An NHS staff group launches a judicial review challenging the government’s decision to impose a new contract on junior doctors. The staff campaign group Just Health serves a letter of action on the health secretary to challenge his decision. Around £100 000 was raised by the group in four days through the crowd funding website Crowdjustice to finance the judicial review.
and 7 April 2016: fourth round of industrial action
Thousands of junior doctors take part in the fourth industrial action for 48 hours with emergency care provided. They join more than 140 picket lines across England. The BMA again urges the government to end the dispute through talks.
April 2016: strike action could cause irreparable damage to profession
NHS England’s medical director Bruce Keogh writes in The Observer newspaper that junior doctors could “irreparably damage” the reputation of the profession if they went ahead with full strike action and put the sickest patients at risk.
April 2016: junior doctors launch permanent protest outside Department of Health
Junior doctors begin a permanent vigil on the pavement outside Richmond House, home of the Department of Health, to protest about the imposition of the contract. Two doctors will remain there for 12 hours at a time until the health secretary agrees to re-open talks on the contract.
and 27 April 2016: two day, all out strike
At the time of press, and in an escalation of the dispute, junior doctors are due to hold an all-out strike between 8 am and 5 pm for two days in late April. This will be the first time there has been a full withdrawal of labour and emergency cover during this dispute.
What are the sticking points?
The BMA and the government cannot agree on what hours should constitute normal and unsocial hours. The BMA wants everyone who works on a Saturday to be paid at 50% above the basic rate, whereas ministers have only offered extra pay after 5 pm on Saturdays, and at a lower rate of 30%. However, they have agreed to top up the pay by 30% for those who work regular Saturdays—defined as at least one in four. It unlikely that either side will give way easily on this issue.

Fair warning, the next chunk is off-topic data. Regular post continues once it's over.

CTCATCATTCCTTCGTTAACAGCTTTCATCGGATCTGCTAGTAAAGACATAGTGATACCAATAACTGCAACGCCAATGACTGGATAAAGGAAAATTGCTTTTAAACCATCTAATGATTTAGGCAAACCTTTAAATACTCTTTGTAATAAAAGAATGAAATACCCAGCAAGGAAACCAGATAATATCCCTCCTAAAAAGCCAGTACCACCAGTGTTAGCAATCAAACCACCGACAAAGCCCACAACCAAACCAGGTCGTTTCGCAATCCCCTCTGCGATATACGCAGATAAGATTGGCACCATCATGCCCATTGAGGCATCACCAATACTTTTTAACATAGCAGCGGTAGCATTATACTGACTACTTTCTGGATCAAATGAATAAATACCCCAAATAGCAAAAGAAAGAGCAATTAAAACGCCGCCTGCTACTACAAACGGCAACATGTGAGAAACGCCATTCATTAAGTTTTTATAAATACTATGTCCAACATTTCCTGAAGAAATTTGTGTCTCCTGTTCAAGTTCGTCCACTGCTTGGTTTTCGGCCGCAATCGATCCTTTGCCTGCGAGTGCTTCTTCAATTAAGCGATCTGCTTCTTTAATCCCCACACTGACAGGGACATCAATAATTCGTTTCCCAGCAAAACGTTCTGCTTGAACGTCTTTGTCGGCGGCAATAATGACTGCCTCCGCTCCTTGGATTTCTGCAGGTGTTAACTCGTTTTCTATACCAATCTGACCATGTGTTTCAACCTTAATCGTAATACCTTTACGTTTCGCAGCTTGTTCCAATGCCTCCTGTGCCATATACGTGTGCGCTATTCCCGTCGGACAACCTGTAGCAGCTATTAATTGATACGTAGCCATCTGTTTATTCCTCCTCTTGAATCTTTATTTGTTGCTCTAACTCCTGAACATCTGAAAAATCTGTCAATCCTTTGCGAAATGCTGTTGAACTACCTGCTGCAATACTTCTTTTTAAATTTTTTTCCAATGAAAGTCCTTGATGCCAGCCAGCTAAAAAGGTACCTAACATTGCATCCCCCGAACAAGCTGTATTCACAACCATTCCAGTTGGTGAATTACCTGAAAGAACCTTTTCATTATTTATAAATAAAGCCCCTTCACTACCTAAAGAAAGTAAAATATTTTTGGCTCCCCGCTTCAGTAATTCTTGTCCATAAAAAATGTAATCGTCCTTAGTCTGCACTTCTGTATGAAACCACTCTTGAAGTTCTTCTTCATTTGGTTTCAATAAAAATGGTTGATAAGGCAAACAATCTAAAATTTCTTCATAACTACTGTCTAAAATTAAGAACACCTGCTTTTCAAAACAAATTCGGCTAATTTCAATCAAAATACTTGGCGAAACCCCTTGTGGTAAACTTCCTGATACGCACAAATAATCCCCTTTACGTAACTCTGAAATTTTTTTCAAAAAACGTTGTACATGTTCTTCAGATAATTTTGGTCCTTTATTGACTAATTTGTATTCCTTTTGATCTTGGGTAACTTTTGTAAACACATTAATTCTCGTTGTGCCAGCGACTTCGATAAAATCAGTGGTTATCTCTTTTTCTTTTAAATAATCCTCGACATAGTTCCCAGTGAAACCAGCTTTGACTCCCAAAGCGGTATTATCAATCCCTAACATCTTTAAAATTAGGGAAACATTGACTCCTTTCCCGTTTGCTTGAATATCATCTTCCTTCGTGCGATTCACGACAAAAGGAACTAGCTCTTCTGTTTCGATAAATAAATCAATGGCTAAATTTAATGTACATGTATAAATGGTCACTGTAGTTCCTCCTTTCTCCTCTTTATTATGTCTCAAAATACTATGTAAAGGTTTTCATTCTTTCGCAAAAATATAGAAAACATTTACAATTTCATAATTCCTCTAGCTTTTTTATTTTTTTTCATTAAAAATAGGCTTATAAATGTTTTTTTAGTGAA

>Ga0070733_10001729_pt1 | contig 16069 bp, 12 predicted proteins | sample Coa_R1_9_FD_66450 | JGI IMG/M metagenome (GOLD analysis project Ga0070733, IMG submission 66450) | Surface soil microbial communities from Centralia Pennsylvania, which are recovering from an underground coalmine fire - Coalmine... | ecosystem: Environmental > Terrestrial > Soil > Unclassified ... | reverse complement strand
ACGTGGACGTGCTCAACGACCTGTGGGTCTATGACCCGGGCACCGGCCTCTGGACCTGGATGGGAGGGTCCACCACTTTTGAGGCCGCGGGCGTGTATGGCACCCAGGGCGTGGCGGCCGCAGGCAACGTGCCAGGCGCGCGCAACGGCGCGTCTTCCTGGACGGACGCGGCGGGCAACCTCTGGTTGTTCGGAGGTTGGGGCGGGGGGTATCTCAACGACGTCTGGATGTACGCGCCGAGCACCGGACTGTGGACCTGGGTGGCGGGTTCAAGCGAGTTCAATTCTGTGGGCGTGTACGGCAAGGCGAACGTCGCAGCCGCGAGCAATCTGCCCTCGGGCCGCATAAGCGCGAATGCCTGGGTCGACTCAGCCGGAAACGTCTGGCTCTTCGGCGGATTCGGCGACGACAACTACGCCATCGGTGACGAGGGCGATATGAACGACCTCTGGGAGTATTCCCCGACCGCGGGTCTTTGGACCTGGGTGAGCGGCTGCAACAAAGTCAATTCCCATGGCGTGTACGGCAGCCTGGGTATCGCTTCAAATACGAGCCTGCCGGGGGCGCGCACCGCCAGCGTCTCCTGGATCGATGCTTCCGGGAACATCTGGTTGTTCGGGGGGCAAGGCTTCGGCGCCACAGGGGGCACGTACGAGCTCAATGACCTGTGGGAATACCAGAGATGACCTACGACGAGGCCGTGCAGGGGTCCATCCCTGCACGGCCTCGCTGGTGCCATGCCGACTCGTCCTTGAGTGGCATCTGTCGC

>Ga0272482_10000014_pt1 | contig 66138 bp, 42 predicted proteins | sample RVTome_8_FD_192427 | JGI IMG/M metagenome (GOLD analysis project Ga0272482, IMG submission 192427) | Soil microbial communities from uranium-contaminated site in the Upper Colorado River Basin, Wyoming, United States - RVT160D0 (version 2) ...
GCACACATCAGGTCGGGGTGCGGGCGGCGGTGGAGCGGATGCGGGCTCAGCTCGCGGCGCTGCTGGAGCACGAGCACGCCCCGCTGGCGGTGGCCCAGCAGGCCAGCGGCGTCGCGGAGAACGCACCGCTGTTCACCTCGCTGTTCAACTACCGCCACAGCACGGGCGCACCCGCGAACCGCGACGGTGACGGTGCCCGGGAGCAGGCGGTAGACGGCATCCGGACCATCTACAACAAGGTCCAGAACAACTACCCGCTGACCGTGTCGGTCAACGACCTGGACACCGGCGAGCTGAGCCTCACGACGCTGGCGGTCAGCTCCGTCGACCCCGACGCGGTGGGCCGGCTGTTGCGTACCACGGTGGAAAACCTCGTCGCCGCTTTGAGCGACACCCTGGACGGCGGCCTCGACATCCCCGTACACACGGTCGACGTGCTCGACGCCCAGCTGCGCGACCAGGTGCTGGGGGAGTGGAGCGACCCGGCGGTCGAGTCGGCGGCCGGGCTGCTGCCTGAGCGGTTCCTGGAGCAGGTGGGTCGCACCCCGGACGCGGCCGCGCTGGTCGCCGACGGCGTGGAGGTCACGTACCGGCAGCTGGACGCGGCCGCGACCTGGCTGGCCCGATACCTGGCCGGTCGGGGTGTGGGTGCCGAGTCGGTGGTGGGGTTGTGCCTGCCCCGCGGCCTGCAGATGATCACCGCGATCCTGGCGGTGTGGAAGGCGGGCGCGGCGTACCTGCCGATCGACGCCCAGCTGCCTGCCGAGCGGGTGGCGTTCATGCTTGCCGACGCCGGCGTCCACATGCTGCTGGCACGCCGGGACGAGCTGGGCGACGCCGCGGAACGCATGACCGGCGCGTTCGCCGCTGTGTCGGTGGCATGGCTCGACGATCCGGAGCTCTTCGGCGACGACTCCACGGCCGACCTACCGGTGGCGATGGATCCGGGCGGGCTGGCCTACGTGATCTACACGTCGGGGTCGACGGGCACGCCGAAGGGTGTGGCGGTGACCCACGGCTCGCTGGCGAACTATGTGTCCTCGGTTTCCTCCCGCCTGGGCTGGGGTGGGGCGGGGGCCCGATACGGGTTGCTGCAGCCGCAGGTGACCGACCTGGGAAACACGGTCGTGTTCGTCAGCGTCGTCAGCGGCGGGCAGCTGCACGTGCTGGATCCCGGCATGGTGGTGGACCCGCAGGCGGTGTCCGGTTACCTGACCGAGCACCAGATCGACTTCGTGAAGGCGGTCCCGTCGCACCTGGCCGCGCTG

The government has offered a basic pay rise of 13.5%, while the BMA has said it was willing to accept between a 4% and 7% rise in basic pay to cover more generous weekend pay. Neither side seems willing to move towards each other’s position.
Imposition of the contract
When the government decided that it would impose the contract from August, this only increased tension with the BMA, which is adamant that this shows the government has failed to negotiate fairly for a settlement. The government says it was left with no choice having tried to negotiate with the BMA since October 2013 on this issue.
Discrimination against women
The BMA is concerned that the new contract will discriminate against female doctors who take time off to have children or those who work part time. The government’s own equality analysis has also acknowledged that the new contract will impact adversely and disproportionately on women.
Impact on patients
The government is angry at the impact that the industrial action days are having on patients. It is estimated that collectively, more than 19 000 operations and treatments have been cancelled because of the industrial action. Hospitals are rearranging these procedures which include routine operations such as knee and hip replacements. The BMA says it regrets the impact on patients but insists that serious cases are not being affected and 19 000 operations being postponed is in the context of the NHS carrying out around 30 000 procedures every day.
Competing interests: None declared.
Provenance and peer review: Commissioned; not externally peer reviewed.